On Tuesday, 29th October, 2019, more than 200 dairy farmers attended the first Dairy Breeding Summit which took place at the GART Livestock Development Centre in Batoka near Choma in the Southern Province of Zambia.

More than 200 dairy farmers attending the Breeding Summit in Batoka (Choma district), Southern Province of Zambia

Hosted by the Choma District Dairy Cooperative Union, the event attracted small scale dairy farmers from various cooperatives of the Southern province taking part in the Zambian Dairy Value Chain Project (ZDVCP). The project is implemented by the German GIZ as part of the Green Innovation Centres for the Agriculture and Food Sector (GIC) financed by the German Federal Ministry for Economic Cooperation and Development (BMZ). The implementing partners SNV and ADT enriched farmers’ knowledge on dairy genetics and its impact on profitability and sustainability of milk production at farm level.

Despite the current challenges of extreme draught and the outbreak of Foot & Mouth Disease (FMD), that were addressed in the opening speech by the Provincial Fisheries and Livestock Coordinator, Mr Charles Lwanga, most participating farmers were confident that appropriate dairy genetics can significantly contribute to an overall improvement of profitability.

Although farmers were aware of the positive long term effects of an investment into genetics, questions were raised on how they could access improved livestock genetics and how they could identify best suited breeds for local dairy production.

The ADT project team gave comprehensive answers to these and more by presenting the latest findings and learnings of the ongoing Zambian Dairy Value Chain Project.

Based on livestock surveys carried out in Southern Province the best suited dairy genetic is a crossbreed of local breeds, contributing their heat and disease resistance, with imported dairy breeds like Jersey and Holsteins with their tremendous milk production performance. Meanwhile, the optimum level of crossing depends on the prevailing management and farm system. The ADT project team stressed the importance and beneficial effects of regional genetically adaptation in order to improve farmers’ productivity.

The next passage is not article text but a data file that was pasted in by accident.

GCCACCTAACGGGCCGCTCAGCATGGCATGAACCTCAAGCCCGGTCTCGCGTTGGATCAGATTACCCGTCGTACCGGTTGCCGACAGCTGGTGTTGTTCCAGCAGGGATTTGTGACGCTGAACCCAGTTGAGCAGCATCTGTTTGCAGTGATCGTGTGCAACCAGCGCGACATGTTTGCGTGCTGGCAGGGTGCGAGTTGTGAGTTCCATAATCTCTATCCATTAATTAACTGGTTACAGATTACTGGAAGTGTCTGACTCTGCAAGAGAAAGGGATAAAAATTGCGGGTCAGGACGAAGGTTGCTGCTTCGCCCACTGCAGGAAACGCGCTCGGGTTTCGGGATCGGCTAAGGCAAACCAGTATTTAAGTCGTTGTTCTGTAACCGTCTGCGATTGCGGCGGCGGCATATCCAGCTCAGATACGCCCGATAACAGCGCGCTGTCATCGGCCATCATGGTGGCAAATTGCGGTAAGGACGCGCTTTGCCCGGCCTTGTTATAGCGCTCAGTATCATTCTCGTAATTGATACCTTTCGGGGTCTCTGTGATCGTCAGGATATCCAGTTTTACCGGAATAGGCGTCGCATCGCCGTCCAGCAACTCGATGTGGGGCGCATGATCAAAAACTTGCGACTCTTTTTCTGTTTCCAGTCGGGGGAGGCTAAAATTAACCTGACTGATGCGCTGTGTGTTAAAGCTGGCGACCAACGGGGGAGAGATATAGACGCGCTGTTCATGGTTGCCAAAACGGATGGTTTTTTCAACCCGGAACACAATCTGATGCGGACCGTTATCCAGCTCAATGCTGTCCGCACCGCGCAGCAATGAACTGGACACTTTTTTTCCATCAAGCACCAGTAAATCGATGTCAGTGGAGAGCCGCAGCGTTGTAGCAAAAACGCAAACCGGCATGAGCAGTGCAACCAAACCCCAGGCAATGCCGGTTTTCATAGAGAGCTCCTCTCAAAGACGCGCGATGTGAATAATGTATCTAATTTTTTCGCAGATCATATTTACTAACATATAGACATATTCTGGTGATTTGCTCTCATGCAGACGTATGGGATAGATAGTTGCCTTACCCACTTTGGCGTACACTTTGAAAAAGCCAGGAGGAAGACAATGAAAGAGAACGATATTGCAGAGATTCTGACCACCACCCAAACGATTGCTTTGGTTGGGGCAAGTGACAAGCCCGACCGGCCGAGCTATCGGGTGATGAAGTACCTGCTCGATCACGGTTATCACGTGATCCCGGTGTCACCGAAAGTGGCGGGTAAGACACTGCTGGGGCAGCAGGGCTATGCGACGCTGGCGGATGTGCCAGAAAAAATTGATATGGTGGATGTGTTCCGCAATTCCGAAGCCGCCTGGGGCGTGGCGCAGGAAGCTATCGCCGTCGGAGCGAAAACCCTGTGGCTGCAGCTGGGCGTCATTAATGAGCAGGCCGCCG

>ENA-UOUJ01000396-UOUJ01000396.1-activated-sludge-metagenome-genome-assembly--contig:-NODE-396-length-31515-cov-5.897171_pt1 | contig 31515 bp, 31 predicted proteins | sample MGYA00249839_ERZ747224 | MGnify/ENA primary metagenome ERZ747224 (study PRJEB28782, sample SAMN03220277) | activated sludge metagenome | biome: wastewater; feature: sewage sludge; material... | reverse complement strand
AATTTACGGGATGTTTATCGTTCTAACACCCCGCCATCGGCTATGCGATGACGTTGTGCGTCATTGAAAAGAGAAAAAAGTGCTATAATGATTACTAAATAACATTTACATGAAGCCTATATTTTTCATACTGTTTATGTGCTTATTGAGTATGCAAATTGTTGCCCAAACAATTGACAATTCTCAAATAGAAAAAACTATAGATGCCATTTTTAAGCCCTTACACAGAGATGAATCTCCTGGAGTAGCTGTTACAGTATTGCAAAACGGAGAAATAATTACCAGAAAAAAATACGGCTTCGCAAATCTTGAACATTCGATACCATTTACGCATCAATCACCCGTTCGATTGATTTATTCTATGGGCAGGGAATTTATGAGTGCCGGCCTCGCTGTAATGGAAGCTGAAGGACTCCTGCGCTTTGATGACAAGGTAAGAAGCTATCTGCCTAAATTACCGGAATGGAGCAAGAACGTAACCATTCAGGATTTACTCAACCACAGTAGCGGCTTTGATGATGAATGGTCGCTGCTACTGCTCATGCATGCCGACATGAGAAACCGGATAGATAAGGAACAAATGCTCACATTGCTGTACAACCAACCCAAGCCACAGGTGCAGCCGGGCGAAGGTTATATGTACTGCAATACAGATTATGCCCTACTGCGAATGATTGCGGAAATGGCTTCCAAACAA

Guest of Honour, Mr Charles Lwanga, Provincial Fisheries and Livestock Coordinator, being briefed on ‘Insemination just in time’

The Zambia Dairy Value Chain Project further introduced a ‘Just-in-time insemination service’ for the Milk Collection Cooperatives (MCC) that will replace the common practiced insemination after hormonal synchronization which proved to be less effective and costly. Therefore, participating farmers now have access to selected bulls with semen straws in stock at the MCCs via the newly established ‘Insemination just in time’.

Using, the new App ‘iBreed’, inseminators and extension officers of the MCCs can now register appropriate crossbred bulls including photos while potential buyers can also select from the newly established pool of ‘market place for breeding bulls’’.

Besides ‘iBreed’, the presentation of the new App ‘e-Milk’ attracted lots of interest. ‘e-Milk’ simplifies administration and accounting of delivered milk at the MCCs and gives farmers timely information and verification on the delivered amounts of milk and facilitates payment.

The Breeding Summit provided the dairy farmers in attendance with latest practical information on how to embark on profitable dairy business as Mrs Muna Muleya from Monze MCC stated in her Vote of Thanks.

A few hours after the Breeding Summit, farmers witnessed the first rain fall of the upcoming planting season – a good omen.